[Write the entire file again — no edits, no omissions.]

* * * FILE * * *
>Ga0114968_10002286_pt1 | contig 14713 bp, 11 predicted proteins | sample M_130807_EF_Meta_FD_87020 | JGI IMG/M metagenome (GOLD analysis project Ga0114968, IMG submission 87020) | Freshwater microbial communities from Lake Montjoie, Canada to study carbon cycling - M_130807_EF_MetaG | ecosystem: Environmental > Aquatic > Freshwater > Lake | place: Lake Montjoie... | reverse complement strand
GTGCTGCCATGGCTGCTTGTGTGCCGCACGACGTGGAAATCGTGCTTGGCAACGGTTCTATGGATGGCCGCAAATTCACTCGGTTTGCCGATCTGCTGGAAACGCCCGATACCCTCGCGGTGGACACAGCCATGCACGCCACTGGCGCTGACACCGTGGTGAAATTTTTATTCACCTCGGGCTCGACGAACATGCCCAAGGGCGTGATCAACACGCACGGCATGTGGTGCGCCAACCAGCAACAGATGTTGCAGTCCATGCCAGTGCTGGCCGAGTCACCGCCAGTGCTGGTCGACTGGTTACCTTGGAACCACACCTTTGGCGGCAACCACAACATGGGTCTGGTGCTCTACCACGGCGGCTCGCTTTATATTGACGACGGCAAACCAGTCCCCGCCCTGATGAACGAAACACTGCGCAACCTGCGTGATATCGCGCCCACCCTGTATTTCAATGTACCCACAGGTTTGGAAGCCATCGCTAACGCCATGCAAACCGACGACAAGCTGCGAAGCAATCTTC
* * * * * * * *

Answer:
>Ga0114968_10002286_pt1 | contig 14713 bp, 11 predicted proteins | sample M_130807_EF_Meta_FD_87020 | JGI IMG/M metagenome (GOLD analysis project Ga0114968, IMG submission 87020) | Freshwater microbial communities from Lake Montjoie, Canada to study carbon cycling - M_130807_EF_MetaG | ecosystem: Environmental > Aquatic > Freshwater > Lake | place: Lake Montjoie... | reverse complement strand
GTGCTGCCATGGCTGCTTGTGTGCCGCACGACGTGGAAATCGTGCTTGGCAACGGTTCTATGGATGGCCGCAAATTCACTCGGTTTGCCGATCTGCTGGAAACGCCCGATACCCTCGCGGTGGACACAGCCATGCACGCCACTGGCGCTGACACCGTGGTGAAATTTTTATTCACCTCGGGCTCGACGAACATGCCCAAGGGCGTGATCAACACGCACGGCATGTGGTGCGCCAACCAGCAACAGATGTTGCAGTCCATGCCAGTGCTGGCCGAGTCACCGCCAGTGCTGGTCGACTGGTTACCTTGGAACCACACCTTTGGCGGCAACCACAACATGGGTCTGGTGCTCTACCACGGCGGCTCGCTTTATATTGACGACGGCAAACCAGTCCCCGCCCTGATGAACGAAACACTGCGCAACCTGCGTGATATCGCGCCCACCCTGTATTTCAATGTACCCACAGGTTTGGAAGCCATCGCTAACGCCATGCAAACCGACGACAAGCTGCGAAGCAATCTTC